Space Bots

Space Bots

Image courtesy of NASA

Space Bots
| Published Wednesday, March 12, 2014 |

By Thursday Review staff

You know those TV commercials from companies like Siemens and GE that show manufacturing robots helpfully facilitating repairs to each other so that they can quickly get back to the business of making cars or generators or widgets on their assembly line? Well, launch that notion out into Earth orbit and then envision worker-satellites making repairs and upgrades to other satellites.

NASA and the U.S. Defense Department are proposing—and testing—just such a scenario.

The modest goal is to reduce the cost of launching expensive satellites into space, then, after a decade or so, watching helplessly as the orbiting hardware deteriorates, runs out of battery life, becomes obsolete, or simply loses its battles with gravity and falls to Earth—all now common occurrences in the busy traffic lanes of space. When a satellite runs into problems, there is little that NASA or any military agency can do, and the same rules apply to every other nation with hardware circling the Earth.

At great expense and with enormous exertion, the U.S. has occasionally implemented human repairs to the most sensitive or expensive of satellites, as it did in 1994 when the reflective lens on the Hubble Space Telescope—discovered to be defective only weeks after the Hubble was placed in orbit in April 1990—was accommodated with a new camera package and upgraded software, all installed by specially-trained astronauts. To get the Hubble into space initially has been expensive enough: $2.5 billion or more. Making those critical repairs to the lens and the optical systems cost another four years and an extra $1 billion.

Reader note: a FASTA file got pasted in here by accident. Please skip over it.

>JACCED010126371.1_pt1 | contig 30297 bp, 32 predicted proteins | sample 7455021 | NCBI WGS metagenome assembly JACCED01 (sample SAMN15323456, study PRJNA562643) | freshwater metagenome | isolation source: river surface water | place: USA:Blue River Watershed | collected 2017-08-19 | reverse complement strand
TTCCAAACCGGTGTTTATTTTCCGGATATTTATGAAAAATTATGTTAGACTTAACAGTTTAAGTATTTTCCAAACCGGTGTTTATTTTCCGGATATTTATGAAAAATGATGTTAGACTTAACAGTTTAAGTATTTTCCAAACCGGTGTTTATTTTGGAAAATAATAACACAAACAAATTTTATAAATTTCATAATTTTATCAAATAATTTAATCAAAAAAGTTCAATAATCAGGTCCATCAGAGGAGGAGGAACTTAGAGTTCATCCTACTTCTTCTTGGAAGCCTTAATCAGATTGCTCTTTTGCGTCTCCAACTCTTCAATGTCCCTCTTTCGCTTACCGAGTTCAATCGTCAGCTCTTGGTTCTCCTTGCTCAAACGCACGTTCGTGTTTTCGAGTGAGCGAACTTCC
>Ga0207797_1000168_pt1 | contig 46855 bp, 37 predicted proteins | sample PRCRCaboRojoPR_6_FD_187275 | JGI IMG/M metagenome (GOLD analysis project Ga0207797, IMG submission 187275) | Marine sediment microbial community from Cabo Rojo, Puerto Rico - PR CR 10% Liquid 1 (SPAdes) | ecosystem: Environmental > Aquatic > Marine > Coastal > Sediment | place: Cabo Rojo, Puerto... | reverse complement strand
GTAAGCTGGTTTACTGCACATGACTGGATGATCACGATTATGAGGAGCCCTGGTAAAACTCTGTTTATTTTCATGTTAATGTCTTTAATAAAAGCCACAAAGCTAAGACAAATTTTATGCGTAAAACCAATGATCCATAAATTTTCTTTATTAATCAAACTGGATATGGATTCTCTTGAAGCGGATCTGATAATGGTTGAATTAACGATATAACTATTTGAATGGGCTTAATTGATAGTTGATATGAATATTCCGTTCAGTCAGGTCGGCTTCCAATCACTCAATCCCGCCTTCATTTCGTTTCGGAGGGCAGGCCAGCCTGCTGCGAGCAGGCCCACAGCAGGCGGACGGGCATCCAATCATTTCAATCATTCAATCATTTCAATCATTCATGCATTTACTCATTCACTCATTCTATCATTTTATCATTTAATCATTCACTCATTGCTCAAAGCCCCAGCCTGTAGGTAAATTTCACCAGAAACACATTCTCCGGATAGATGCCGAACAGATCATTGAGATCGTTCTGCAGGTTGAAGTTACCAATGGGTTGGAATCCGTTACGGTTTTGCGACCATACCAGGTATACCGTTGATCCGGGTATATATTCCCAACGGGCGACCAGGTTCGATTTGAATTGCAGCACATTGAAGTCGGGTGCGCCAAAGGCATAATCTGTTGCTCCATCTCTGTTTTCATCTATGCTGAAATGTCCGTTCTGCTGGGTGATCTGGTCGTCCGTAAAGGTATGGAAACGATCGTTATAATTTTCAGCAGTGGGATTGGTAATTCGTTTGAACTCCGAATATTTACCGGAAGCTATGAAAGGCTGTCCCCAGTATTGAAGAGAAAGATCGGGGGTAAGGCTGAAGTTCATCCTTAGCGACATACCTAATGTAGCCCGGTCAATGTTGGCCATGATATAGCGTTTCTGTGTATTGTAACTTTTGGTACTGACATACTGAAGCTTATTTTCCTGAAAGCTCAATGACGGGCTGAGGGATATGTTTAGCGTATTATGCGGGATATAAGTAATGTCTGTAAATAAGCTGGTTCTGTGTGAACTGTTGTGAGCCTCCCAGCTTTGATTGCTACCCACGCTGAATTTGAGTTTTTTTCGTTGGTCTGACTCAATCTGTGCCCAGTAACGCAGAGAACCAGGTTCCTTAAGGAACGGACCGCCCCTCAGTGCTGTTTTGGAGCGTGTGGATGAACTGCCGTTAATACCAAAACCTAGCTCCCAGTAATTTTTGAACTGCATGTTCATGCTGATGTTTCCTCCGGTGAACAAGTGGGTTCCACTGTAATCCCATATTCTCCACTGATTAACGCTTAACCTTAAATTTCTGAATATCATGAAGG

With ever-more sensitive and complex hardware being launched into space, NASA and the Pentagon hope to minimize such costly problems by designing worker satellites specially outfitted for making repairs and upgrades, and without sending astronauts with tools and duct tape. They also want satellite components to be interchangeable and easily interlocking. A redundant part for a communications satellite, for instance, could be easily and quickly deployed as a replacement parts for a missile-tracking satellite. In this sense, satellites would share that trait with newer personal computers already designed to accept upgrades and plug-ins.

The other advantage of such a program would be the ease of construction of satellites. More complex satellites may involve much larger body diameters and wider arrays of solar panels and sensitive antennae. By making the components as easy to snap together as Lego, then, launching those pieces into orbit using smaller rockets, millions of dollars can be saved over the long haul. Satellites with robotic arms and opposable digits can assemble the separate components once they are in space.

Implementation is still a few years away, and the program, called “Phoenix,” is only funded to the tune of about $45 million, not nearly enough to begin full-scale operations. But with severe budget cuts on the horizon for the Pentagon, and with similar restrictions on a downsized NASA, the program may become a useful way to balance fiscal restraint with the dizzying demands of new technologies and global security.

Related Thursday Review articles:

Battles Over Military Spending; R. Alan Clanton; Thursday Review; Tuesday, February 25, 2014.

Machine Chat (Or, I, Drill Head); Thursday Review; Tuesday, January 28, 2014.